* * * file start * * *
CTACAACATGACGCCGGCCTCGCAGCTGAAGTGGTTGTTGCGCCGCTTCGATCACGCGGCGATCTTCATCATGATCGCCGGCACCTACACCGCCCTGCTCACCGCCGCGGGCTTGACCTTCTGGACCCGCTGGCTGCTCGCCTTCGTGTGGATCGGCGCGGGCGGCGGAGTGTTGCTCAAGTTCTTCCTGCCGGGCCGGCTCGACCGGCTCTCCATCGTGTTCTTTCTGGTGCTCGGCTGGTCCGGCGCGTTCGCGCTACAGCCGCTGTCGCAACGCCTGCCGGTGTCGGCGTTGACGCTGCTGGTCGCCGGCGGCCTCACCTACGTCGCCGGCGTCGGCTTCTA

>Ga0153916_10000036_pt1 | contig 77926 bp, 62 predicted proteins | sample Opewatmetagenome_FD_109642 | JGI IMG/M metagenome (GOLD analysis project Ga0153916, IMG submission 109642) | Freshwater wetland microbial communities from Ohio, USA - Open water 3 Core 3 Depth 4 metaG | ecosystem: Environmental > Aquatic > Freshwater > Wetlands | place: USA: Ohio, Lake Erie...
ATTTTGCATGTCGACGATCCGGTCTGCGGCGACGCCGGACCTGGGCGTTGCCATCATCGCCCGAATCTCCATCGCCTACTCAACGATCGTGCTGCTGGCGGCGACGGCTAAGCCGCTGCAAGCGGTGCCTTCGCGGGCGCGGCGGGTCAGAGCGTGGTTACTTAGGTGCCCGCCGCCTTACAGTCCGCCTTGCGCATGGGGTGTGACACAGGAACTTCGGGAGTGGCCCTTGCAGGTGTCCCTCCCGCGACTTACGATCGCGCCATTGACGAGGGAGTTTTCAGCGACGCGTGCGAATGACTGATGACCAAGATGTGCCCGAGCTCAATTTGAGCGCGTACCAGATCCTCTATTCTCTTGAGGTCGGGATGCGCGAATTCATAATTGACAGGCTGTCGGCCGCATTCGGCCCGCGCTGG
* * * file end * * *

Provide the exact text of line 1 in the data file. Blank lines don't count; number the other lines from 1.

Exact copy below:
CTACAACATGACGCCGGCCTCGCAGCTGAAGTGGTTGTTGCGCCGCTTCGATCACGCGGCGATCTTCATCATGATCGCCGGCACCTACACCGCCCTGCTCACCGCCGCGGGCTTGACCTTCTGGACCCGCTGGCTGCTCGCCTTCGTGTGGATCGGCGCGGGCGGCGGAGTGTTGCTCAAGTTCTTCCTGCCGGGCCGGCTCGACCGGCTCTCCATCGTGTTCTTTCTGGTGCTCGGCTGGTCCGGCGCGTTCGCGCTACAGCCGCTGTCGCAACGCCTGCCGGTGTCGGCGTTGACGCTGCTGGTCGCCGGCGGCCTCACCTACGTCGCCGGCGTCGGCTTCTA